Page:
Hands-on with DigiLens Design v1
After the initial demo I got to check out the Design v1 itself which is surprisingly small considering it’s fully standalone. While you can plug in an external battery to extend the life, everything is built into the glasses, including the Snapdragon XR2 processor, sensors, memory, etc.
Compared to something like HoloLens 2 or Magic Leap, which are far bulkier, the Design v1 is quite impressive for a reference headset which the company expects will shrink further as productization happens and modularity concessions are no longer necessary. Unlike many of the bulky bird-bath optical approaches out there that will never be mistaken for mere glasses, with Design v1, DigiLens is demonstrating that its waveguides can be the basis for a truly glasses-sized AR device.
Granted, there’s still a good deal of ergonomics to work out. As I donned the Design v1, they were front-heavy and didn’t want to stay on my nose too readily. But at this stage, that’s all part of the idea behind a modular reference design—companies will be able to experiment and swap out parts to iterate until they have something they can bring to market.
Peering through the optics themselves, I saw the impressively wide field-of-view (50° diagonal) with full color right off the bat. While 50° still doesn’t feel like quite enough for fully immersive AR, it’s starting to approach to realm of practical usability compared to some first-gen AR headsets which were closer to 30° diagonally.
And while the Design v1 is largely a hardware development kit, the company has whipped up a basic gaze-based software interface with a handful of demos showcasing a range of use-cases. One demo played a 3D movie while another showed a remote support use-case where a remote observer could see ‘through my eyes’ (via the front-mounted camera) in order to guide me through any kind of procedure. At the same time that the remote observer could see my view, I could see a view of them via their webcam.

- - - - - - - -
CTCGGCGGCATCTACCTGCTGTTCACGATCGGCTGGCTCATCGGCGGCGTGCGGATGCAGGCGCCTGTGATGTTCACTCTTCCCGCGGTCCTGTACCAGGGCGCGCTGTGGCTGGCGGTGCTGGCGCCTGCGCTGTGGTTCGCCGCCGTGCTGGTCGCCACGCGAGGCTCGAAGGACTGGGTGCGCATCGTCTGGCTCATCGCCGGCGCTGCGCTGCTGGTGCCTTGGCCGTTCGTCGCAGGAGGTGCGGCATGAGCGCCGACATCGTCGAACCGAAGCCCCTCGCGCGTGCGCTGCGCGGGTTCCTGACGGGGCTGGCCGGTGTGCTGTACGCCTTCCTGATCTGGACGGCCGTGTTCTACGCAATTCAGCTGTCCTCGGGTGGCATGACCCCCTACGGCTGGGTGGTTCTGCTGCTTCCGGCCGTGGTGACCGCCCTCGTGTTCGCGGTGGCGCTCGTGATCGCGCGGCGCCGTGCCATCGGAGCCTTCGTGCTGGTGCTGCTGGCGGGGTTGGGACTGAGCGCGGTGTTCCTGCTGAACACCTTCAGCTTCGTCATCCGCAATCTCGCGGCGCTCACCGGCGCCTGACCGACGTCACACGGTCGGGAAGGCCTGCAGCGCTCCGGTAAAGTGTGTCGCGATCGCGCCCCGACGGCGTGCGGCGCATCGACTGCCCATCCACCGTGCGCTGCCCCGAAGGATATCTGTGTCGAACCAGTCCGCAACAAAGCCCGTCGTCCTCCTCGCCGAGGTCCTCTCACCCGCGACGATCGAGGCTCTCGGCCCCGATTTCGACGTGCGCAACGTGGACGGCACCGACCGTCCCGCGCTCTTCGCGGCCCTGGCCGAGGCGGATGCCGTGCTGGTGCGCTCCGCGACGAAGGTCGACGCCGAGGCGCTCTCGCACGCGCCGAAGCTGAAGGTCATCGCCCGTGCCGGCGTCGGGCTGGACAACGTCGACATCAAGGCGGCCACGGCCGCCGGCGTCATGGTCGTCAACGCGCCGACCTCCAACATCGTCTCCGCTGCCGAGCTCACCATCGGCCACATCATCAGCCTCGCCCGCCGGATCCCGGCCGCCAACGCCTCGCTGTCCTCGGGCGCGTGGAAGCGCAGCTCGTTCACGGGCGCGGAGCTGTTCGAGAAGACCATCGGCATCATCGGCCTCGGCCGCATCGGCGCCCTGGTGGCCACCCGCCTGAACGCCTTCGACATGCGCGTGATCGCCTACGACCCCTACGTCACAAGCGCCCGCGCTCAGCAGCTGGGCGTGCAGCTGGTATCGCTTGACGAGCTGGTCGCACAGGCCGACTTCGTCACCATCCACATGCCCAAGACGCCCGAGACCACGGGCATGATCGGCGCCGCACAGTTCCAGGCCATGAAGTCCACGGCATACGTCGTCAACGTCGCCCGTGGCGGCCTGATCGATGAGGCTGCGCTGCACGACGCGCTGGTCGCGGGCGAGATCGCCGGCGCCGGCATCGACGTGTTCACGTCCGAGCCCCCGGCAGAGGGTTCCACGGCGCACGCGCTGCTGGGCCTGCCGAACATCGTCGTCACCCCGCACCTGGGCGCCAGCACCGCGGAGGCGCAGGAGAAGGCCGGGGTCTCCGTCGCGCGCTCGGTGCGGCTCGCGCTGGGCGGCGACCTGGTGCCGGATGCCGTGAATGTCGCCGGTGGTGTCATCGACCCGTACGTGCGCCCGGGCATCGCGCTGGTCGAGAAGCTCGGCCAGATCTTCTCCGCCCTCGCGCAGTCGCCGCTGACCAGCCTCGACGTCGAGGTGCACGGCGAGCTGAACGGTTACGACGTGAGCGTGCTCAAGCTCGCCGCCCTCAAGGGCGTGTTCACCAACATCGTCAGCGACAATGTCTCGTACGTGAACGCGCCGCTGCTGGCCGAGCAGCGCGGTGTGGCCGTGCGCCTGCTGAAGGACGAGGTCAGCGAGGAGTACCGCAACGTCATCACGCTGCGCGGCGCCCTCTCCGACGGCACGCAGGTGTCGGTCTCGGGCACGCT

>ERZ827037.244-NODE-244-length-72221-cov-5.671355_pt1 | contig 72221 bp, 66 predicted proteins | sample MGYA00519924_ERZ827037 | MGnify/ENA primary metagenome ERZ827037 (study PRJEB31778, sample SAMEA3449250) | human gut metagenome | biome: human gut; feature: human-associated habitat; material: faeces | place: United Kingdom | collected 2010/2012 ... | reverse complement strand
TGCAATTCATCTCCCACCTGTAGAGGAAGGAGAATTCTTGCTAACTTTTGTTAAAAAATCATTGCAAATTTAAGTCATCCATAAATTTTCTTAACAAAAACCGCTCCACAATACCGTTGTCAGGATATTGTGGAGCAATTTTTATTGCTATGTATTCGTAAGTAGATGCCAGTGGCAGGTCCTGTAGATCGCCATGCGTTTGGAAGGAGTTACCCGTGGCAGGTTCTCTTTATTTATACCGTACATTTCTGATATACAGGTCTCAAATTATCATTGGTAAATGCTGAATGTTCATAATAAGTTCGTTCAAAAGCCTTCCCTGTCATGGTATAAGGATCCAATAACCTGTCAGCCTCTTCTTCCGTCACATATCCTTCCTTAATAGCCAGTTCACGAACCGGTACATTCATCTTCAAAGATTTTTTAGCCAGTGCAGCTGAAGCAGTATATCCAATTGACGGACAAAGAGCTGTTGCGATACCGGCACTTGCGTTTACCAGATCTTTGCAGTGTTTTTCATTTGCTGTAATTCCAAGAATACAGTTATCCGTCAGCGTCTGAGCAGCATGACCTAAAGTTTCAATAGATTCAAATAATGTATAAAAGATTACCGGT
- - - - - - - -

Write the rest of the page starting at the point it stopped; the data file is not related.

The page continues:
There was also a demo showcasing basic 6DOF tracking. Floating before me I saw a small representation of the Solar system with the Sun at the middle and some other bodies floating around it. I could walk around the Sun model to see it from all angles. Compared to productized XR devices, the 6DOF tracking wasn’t very precise and the content didn’t feel particularly locked to the world around me. However, it’s built on the same computer-vision based inside-out tracking approach that we’ve seen successfully deployed in many other finished products; I imagine this is a matter of properly optimizing the tracking software more than a limitation of the hardware.
Another advantage DigiLens touts over the competition is less eye-glow than similar devices—eye-glow being how much the displays light up and block an outside observer from seeing your eyes. The company claims it has four times less eyeglow than HoloLens 2.
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DigiLens says the Design v1 will become available to select partners at the end of June. It remains to be seen if the company will succeed in accelerating the consumerization of AR glasses, or just how long that might take, but Design v1 makes for a pretty compelling hardware demo for any companies hoping to be early movers in the space.[/vc_column_text][/vc_column][/vc_row]